Similarly, profitability has in recent years generally been much higher in the financial sector, and there is little reason to believe that bank and insurance profits are a major driver of business investment in the real economy. Higher taxation of excess corporate profits in these sectors could raise additional revenues at little cost in terms of lower real investment.
Further, it has to be underscored that the corporate income tax system is itself designed to tax profits retained within the corporation or paid out to shareholders, as opposed to profits which are put to productive use. Taxes apply only to profits as opposed to assets now that capital taxes have been scrapped. They do not apply to companies with losses, and losses can be carried forward. Rates of return on capital are thus lowered for very profitable companies, but not by much for those making modest profits. And there are generous depreciation rates for new capital investments, so rates of return on capital are not lowered very much for companies which re-invest a large share of their profits.
Put simply, taxing corporate profits amounts to squeezing, but not harming ,let alone killing, the goose that lays the golden eggs. There is scope for taxing corporate profits without squeezing real investment and GDP growth. And we could greatly improve any trade-off between revenue generation and impacts on investment by increasing the tax rate on excess profits while improving tax measures in support of real investment, such as refundable tax credits for investment in machinery and equipment. (Jayson Myers has championed investment tax credits in the past.)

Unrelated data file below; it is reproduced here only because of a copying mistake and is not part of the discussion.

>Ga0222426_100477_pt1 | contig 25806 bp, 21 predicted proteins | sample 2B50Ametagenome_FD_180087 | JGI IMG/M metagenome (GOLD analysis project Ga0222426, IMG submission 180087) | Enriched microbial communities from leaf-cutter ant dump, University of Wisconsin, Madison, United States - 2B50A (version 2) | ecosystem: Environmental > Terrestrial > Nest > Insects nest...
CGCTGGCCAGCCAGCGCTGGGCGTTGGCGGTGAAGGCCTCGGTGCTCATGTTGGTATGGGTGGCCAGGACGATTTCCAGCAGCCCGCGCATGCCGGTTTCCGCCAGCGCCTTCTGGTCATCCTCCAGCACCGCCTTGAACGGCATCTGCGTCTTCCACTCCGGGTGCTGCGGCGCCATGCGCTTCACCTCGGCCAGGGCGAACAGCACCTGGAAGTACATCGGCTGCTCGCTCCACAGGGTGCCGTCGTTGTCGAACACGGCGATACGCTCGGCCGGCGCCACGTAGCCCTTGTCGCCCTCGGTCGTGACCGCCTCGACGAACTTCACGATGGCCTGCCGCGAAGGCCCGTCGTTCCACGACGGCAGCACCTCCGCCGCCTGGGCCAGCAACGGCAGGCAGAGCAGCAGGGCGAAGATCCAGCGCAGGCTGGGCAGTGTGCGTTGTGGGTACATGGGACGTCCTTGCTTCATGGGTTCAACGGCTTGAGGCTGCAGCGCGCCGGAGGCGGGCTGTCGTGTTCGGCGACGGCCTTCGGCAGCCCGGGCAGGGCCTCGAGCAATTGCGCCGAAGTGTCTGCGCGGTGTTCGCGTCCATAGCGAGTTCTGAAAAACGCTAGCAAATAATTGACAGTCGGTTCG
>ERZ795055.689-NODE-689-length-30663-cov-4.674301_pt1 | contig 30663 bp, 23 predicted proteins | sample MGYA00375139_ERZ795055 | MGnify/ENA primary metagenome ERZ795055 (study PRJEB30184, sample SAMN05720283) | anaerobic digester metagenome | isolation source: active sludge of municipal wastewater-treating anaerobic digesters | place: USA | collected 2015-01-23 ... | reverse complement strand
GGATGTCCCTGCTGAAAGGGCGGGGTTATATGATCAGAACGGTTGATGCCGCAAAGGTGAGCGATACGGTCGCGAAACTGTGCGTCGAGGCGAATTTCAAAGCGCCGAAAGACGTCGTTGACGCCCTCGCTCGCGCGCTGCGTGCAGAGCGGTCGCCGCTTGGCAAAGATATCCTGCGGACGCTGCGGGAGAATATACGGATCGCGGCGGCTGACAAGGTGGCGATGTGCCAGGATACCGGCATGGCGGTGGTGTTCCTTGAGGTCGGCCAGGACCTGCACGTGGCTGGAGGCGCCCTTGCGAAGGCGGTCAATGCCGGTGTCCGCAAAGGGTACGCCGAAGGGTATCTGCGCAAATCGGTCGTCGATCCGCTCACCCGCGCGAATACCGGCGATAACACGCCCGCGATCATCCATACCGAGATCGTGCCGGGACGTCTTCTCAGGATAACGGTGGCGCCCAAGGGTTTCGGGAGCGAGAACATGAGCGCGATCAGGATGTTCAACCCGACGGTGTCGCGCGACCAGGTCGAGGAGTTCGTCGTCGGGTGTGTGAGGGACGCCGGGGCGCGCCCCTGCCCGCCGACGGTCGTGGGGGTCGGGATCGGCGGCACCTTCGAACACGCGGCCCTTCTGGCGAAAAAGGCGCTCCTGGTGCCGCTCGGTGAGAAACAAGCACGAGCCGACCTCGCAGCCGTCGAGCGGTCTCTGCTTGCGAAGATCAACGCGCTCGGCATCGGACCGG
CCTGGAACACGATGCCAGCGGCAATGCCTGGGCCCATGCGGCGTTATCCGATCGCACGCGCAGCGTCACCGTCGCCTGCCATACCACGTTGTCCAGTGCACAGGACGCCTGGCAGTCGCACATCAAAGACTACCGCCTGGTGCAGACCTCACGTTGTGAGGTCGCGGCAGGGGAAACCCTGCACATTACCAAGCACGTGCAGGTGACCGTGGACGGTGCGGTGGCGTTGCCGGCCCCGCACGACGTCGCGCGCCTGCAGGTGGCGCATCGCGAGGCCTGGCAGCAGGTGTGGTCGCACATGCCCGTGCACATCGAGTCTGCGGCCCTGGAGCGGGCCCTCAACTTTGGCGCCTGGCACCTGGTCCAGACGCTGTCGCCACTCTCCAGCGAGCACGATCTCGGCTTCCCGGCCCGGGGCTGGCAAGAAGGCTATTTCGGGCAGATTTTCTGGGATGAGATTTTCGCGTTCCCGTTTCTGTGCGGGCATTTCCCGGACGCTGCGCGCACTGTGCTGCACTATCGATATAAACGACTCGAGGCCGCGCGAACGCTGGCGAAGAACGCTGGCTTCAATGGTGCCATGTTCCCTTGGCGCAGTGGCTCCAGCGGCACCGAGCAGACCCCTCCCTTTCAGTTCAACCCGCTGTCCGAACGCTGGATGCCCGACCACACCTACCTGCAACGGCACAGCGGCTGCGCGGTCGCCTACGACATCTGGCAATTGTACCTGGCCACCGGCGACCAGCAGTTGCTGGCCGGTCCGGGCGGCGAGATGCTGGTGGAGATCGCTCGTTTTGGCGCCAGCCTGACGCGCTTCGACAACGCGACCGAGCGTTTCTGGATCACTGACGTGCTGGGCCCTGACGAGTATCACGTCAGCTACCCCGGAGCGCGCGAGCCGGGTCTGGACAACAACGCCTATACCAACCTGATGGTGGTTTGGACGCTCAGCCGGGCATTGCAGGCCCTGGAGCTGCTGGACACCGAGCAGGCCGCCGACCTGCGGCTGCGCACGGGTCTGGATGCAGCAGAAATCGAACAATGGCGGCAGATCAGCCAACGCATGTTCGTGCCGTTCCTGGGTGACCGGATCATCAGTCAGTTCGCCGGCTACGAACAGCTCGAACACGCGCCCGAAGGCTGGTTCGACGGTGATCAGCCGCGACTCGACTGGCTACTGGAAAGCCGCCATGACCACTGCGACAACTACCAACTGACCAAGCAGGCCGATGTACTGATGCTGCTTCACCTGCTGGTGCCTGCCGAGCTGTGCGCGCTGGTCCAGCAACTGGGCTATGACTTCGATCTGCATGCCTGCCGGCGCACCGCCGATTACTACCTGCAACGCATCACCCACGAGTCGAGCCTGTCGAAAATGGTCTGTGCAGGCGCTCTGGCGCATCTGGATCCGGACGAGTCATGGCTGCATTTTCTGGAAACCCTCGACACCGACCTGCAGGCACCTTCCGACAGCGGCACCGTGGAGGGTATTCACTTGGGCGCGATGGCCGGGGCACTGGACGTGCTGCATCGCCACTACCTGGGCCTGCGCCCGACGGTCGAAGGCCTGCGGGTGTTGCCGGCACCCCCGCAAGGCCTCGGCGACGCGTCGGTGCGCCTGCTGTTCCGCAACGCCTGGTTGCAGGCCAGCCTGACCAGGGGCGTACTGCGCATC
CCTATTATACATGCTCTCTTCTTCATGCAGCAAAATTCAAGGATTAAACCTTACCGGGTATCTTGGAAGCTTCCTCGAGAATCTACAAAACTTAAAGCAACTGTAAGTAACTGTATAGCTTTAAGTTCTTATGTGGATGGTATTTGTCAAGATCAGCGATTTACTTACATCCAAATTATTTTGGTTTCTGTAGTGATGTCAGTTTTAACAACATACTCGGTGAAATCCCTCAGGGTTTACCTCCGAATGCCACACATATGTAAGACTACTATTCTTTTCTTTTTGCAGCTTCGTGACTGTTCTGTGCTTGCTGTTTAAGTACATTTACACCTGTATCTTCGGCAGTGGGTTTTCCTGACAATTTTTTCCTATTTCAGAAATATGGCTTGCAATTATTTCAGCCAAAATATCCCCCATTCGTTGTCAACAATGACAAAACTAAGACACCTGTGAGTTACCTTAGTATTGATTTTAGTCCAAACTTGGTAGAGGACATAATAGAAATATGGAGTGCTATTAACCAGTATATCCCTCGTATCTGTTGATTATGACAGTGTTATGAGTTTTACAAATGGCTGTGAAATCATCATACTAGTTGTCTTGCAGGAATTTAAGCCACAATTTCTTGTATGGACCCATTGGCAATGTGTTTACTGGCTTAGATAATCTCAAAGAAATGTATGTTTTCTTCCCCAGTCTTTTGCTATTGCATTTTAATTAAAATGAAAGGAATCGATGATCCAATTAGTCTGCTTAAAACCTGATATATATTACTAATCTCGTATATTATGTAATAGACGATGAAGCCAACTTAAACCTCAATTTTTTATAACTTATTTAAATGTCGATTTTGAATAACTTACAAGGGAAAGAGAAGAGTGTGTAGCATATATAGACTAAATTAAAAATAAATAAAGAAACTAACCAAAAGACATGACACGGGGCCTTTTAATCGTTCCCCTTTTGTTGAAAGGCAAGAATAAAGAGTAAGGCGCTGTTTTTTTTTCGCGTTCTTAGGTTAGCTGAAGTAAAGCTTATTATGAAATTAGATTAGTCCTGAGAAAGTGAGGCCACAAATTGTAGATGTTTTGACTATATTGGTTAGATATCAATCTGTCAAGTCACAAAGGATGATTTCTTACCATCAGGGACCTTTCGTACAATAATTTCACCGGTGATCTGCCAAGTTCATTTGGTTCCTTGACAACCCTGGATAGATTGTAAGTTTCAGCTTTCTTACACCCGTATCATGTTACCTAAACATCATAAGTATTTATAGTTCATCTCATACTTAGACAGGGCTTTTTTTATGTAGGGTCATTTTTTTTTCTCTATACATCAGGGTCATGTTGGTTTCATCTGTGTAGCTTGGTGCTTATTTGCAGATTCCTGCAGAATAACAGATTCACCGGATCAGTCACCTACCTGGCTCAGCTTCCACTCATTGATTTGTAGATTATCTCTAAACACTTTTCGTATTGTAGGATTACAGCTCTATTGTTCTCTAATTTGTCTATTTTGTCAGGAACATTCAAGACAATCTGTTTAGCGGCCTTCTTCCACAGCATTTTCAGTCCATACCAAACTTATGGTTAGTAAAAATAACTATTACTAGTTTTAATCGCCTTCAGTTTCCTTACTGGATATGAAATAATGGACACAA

One last point – I am skeptical as to whether there is a very close correlation between rates of return on capital and the level of business investment. As progressive economists have been noting for some time, high profitability in corporate Canada has not been accompanied by a very impressive investment record.
The Chart below shows return on equity(profit less extraordinary gains as a percentage of equity) , and non residential business investment as a share of nominal GDP, from 1988. (Data from the Canadian Economic Observer Historical Statistical Supplement. Table 7 and Table 38.) As can be seen, there are similarities in the movements of the two series. But there has been an upward trend in return on equity, while there has been no trend increase in business investment.
- Don’t Privatize ISC (May 16th, 2013)
- Provincial Corporate Taxes: A 12% Floor? (April 23rd, 2013)
- Fairness by design: a framework for tax reform in Canada (February 14th, 2013)
- Effective Corporate Tax Rate Falling (October 18th, 2012)
- Do Corporate Tax Cuts Really Pay For Themselves? (September 13th, 2012)